Tate Modern is Britain’s national museum of modern art. Tate Modern displays the National Collection of international modern art from 1900 to the present, which includes major works by Dalì, Picasso, Matisse, and Warhol as well as work by contemporary artists such as Sarah Lucas, Mona Hatoum and Anselm Kiefer.
The collection is displayed thematically in four suites that explore how the traditional genres of art – still life, the nude, landscape and history painting have evolved through the modern era. The themes link historic works with contemporary, and combine painting and sculpture with film, video, photography and installation. Rooms examining art historical themes are interspersed with rooms devoted to a single artist.
TATE MODERN HISTORY
In December 1992, the Tate Trustees announced their intention to separate the display of the Tate Collection in London between two sites. The original Millbank gallery would show British art from 1500 to the present day, while a new national gallery of international modern and contemporary art would be created at a separate site.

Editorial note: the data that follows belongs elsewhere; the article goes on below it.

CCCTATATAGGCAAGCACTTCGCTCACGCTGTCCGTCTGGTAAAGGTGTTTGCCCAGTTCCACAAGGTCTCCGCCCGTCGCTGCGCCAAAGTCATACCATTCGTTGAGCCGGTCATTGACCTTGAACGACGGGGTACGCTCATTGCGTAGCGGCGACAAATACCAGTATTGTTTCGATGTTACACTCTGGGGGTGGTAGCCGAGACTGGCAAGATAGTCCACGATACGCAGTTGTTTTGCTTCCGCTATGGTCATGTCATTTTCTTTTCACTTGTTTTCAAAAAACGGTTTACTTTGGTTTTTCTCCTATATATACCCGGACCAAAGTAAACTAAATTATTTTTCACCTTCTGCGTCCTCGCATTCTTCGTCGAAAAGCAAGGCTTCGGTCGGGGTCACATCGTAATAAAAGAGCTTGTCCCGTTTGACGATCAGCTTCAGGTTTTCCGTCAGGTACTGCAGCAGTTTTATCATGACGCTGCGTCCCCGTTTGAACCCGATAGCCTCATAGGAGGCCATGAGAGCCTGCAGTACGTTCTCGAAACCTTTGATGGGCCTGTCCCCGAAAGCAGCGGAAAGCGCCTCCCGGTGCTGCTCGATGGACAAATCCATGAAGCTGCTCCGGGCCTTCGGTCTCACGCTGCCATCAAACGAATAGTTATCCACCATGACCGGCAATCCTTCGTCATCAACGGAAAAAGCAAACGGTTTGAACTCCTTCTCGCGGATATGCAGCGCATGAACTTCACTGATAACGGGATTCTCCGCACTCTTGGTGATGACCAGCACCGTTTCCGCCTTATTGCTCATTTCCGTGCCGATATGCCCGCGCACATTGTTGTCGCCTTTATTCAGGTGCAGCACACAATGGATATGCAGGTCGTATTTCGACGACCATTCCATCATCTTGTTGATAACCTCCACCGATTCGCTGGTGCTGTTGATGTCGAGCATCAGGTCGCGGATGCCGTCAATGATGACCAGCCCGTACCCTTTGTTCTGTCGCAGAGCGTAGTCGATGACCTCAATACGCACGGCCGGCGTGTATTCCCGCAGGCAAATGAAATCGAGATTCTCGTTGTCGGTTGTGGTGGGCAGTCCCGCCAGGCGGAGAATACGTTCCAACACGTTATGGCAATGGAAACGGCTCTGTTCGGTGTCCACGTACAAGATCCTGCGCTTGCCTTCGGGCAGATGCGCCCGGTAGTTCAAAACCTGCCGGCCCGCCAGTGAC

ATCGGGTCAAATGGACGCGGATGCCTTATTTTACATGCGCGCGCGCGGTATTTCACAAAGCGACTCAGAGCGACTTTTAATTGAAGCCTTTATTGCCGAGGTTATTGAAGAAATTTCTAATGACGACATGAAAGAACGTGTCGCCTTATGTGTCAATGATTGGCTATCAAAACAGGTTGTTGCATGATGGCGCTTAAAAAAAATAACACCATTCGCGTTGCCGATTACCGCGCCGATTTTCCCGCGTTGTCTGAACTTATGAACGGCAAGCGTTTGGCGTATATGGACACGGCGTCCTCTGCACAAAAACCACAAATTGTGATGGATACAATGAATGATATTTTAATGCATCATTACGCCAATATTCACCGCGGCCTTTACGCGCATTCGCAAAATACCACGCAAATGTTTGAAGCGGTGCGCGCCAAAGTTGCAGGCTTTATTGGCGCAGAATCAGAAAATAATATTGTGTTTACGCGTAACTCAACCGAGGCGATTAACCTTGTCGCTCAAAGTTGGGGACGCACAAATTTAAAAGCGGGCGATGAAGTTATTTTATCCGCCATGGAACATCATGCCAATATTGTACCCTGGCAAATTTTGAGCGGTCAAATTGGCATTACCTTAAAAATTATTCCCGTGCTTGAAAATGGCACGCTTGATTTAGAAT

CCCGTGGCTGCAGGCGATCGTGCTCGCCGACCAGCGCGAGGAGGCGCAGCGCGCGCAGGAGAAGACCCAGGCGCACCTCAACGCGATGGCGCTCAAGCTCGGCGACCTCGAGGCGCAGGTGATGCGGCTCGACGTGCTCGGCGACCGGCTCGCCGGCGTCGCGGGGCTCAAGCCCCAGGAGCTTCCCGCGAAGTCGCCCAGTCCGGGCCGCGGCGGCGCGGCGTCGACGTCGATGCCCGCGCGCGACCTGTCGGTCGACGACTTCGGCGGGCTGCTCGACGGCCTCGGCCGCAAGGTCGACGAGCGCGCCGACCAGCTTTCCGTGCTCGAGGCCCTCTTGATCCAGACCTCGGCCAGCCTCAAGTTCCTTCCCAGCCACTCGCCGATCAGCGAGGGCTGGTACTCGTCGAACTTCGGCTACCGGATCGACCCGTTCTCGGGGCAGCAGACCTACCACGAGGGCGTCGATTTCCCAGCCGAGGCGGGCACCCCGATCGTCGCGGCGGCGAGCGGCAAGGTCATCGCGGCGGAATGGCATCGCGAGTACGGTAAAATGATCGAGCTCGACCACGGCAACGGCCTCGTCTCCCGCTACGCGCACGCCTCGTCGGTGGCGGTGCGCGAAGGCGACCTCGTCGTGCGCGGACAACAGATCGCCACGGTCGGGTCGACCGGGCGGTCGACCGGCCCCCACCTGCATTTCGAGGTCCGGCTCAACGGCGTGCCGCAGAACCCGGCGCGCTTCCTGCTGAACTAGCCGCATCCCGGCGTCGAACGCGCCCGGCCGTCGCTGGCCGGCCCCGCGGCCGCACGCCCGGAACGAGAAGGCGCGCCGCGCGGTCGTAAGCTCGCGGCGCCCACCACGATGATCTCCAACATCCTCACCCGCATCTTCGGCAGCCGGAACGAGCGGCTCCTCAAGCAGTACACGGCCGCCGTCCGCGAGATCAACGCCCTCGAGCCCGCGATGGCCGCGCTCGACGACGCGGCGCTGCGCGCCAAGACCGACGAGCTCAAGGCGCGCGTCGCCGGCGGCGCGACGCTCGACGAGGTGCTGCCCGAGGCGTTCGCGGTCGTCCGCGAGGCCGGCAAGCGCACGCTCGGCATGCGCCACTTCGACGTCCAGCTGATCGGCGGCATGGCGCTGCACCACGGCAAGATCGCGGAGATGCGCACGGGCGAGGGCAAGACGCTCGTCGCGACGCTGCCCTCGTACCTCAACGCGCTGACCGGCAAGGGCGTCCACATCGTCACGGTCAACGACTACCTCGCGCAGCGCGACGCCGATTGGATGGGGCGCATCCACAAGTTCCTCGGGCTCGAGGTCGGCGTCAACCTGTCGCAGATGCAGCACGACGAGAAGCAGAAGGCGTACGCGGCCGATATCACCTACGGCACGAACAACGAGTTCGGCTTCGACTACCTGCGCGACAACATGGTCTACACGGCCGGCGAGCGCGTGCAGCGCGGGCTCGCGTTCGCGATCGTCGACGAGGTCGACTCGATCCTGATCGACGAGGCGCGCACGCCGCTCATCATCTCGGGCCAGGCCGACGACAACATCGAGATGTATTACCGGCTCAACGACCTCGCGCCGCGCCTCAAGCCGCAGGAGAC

In 1994, the Trustees acquired an option on Bankside Power Station in Southwark, designed by Sir Giles Gilberts Scott who was also the architect of Battersea Power Station, the Liverpool Anglican cathedral and the famous British red telephone box.
In 1995 the leading Swiss architects Herzog & de Meuron were appointed to transform the power station into a gallery. Construction began in autumn 1997, and on 11 May 2000 Tate Modern opened to the public.
Free, with charges for some temporary exhibitions and events.
Admission to Tate Modern is free, except for special exhibitions.